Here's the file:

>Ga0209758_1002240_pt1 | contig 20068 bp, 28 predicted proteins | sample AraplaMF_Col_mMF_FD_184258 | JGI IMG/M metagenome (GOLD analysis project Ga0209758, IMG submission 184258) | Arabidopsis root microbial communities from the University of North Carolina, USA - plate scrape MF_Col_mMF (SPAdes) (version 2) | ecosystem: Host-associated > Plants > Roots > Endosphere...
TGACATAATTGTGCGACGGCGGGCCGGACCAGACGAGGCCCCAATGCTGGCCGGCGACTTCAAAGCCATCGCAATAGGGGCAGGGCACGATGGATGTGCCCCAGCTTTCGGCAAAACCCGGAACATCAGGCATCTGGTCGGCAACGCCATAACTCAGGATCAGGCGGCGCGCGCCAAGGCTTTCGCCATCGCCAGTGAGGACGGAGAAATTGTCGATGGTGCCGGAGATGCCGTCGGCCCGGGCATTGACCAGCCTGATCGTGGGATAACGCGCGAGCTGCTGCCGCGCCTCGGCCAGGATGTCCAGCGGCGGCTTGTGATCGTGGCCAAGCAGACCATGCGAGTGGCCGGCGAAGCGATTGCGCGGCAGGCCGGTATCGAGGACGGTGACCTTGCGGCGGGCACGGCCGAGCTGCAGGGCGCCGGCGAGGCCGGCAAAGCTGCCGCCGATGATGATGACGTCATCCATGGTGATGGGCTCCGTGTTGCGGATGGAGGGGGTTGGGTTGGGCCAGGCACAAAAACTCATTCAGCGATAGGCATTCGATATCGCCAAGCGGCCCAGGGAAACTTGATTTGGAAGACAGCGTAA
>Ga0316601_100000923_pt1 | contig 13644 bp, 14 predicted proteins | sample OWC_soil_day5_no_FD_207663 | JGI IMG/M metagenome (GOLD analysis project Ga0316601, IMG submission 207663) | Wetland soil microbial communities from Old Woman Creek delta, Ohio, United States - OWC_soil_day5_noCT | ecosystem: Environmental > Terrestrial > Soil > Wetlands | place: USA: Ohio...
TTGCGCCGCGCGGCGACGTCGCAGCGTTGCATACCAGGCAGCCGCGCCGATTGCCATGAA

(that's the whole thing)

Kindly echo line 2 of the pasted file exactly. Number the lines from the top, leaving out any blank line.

TGACATAATTGTGCGACGGCGGGCCGGACCAGACGAGGCCCCAATGCTGGCCGGCGACTTCAAAGCCATCGCAATAGGGGCAGGGCACGATGGATGTGCCCCAGCTTTCGGCAAAACCCGGAACATCAGGCATCTGGTCGGCAACGCCATAACTCAGGATCAGGCGGCGCGCGCCAAGGCTTTCGCCATCGCCAGTGAGGACGGAGAAATTGTCGATGGTGCCGGAGATGCCGTCGGCCCGGGCATTGACCAGCCTGATCGTGGGATAACGCGCGAGCTGCTGCCGCGCCTCGGCCAGGATGTCCAGCGGCGGCTTGTGATCGTGGCCAAGCAGACCATGCGAGTGGCCGGCGAAGCGATTGCGCGGCAGGCCGGTATCGAGGACGGTGACCTTGCGGCGGGCACGGCCGAGCTGCAGGGCGCCGGCGAGGCCGGCAAAGCTGCCGCCGATGATGATGACGTCATCCATGGTGATGGGCTCCGTGTTGCGGATGGAGGGGGTTGGGTTGGGCCAGGCACAAAAACTCATTCAGCGATAGGCATTCGATATCGCCAAGCGGCCCAGGGAAACTTGATTTGGAAGACAGCGTAA